Forge Creek beef and cropping farmer, and Gippsland Agricultural Group chief executive, Trevor Caithness, is confident relay cropping has a lot to offer the region's producers.
Relay cropping is the practice of effectively continuously cropping a paddock without fallow time, by sowing a second crop into an existing crop.
GAgG is trialling relay cropping at the Gippsland Research Farm near Bairnsdale, as well as at four farms in diverse areas like Orbost, Giffard and Winnindoo.
At Forge Creek, the Caithness' paddock is 55 hectares and split into three applications sown on October 14 by a fixed-wing plane.
In the paddock at the time stood a full crop of planet barley.
About 18ha was sown with Q31 lucerne and red clover, the second 18ha with Q31 lucerne and Persian clover and the third block sown with Q31 and Arrowleaf clover.
Seed was sown into good moisture and had good follow up rain in October, November and December.
Mr Caithness has had some experience with relay crops over the past five years, playing around with varieties of brassicas and millets and other predominantly small seed species.
"The point is to try and keep ground cover over our soils during summer," Mr Caithness said.
"Dry standing stubble does nothing for soil biology over those hot, dry summer months.
"We're trying to keep soil covered with something that's of valuable feedstuff for livestock."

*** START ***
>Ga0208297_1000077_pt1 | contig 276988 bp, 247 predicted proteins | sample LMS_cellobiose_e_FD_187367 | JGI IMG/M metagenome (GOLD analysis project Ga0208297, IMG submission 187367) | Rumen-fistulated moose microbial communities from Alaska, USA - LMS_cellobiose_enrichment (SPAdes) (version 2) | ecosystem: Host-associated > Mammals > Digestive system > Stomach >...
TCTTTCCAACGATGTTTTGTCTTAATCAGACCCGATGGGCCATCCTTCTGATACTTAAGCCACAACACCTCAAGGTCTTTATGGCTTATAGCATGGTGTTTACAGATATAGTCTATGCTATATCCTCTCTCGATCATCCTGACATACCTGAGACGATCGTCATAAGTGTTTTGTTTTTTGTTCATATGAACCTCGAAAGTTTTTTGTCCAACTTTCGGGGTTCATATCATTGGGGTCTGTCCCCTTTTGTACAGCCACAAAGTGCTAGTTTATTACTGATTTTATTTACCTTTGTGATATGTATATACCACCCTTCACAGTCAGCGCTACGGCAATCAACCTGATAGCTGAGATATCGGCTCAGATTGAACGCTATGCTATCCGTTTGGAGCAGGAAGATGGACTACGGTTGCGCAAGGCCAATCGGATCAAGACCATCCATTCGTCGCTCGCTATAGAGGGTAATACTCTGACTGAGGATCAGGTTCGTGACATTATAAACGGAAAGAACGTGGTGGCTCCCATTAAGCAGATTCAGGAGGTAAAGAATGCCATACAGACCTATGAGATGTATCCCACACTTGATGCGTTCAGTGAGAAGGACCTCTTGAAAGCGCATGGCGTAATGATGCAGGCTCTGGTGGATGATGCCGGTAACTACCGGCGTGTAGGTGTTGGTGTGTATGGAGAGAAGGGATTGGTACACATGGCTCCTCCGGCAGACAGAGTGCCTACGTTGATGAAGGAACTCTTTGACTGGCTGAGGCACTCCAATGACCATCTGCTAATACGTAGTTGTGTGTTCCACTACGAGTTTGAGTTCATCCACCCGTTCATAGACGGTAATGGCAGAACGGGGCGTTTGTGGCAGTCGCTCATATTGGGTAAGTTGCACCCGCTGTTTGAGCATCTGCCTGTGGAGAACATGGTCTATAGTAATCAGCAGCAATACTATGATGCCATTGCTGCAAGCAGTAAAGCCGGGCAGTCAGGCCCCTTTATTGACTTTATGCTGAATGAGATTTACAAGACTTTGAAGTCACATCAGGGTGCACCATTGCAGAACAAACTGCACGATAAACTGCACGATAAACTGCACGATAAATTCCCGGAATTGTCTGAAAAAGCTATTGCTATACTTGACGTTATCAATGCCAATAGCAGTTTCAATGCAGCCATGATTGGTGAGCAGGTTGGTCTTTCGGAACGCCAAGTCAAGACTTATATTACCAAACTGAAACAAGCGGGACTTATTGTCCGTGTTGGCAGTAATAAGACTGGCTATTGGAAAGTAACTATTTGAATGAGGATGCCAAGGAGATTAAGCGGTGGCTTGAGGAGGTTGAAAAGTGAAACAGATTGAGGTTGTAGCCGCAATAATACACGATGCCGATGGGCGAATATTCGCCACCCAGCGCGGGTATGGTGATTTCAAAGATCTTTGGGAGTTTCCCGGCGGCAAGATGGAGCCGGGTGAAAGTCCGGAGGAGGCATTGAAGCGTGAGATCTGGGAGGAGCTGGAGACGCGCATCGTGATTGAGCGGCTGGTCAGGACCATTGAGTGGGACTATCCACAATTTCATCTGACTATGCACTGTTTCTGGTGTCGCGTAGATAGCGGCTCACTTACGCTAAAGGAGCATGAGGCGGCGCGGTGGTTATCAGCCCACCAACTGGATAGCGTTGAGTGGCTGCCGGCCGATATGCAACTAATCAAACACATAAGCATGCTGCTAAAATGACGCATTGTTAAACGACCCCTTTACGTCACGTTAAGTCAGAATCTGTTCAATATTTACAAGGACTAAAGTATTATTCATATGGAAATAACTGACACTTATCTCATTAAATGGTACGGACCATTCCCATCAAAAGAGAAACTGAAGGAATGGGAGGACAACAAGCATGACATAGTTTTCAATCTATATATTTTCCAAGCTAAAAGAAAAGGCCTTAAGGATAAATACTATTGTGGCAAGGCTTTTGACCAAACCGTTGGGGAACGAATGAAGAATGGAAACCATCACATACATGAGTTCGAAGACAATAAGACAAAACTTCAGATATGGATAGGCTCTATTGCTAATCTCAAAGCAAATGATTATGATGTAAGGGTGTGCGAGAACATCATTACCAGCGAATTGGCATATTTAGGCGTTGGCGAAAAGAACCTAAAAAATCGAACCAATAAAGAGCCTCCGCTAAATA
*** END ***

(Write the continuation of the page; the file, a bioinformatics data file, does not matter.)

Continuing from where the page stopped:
While the high-rainfall season has most assuredly had a helping hand in the strike rate, the paddock has also had good soil and grazing management.
"This year, being a wet season, we thought it would be interesting if we could get higher-value crops established," he said.
"We were also exploring the option of being able to plant earlier in the spring to allow for better establishment."
The barley was harvested conventionally in late December and stored on the farm.
Mr Caithness said there was a small amount of green material of the clover in the barley but it didn't cause any issues.
Previously he found if sown too early, crops like millet and brassica would grow too high when it came time to harvest the original crop, and if sown too late they did not have time to establish before the heat of summer.
"We've found the lucerne has actually struggled to compete with the clovers," he said.
"Because clover is annual it's shown very quick growth. It should get going after the clover finishes."
The paddock was set-stocked with cattle in mid-January with 190 head weighing about 450kg.
The mob grazed for 28 days, achieving an average daily weight gain of 0.95kg a day, which Mr Caithness said added up significantly.
"We wanted to put good data together to go with the trial," he said.
"If you calculate that out, 190 head by 0.95kg a day over 28 days is just over 5000kg.
"Multiply that by $6 a kilogram and that's more than $30,000.
"The total cost of seed and aeroplane sowing was $10,000."
GAgG general manager Jen Smith said the project had wide-reaching benefits across the Gippsland community.
"Climate variability, soil degradation and depletion of natural resources are major challenges to agricultural crop production," Ms Smith said.
"GAgG seeks to investigate the breakthrough innovation of relay cropping to increase production sustainably and substantially with minimal risk to both the natural resource base and agricultural business.
"Relay cropping has the potential to improve soil quality, increase net return, while fully utilising available soil resources and seasonal rainfall availability."
Ms Smith said one of the major aims of the project was to help local farmers "improve their ability to sustainably utilise their land and increase resilience in the face of the climate variability".
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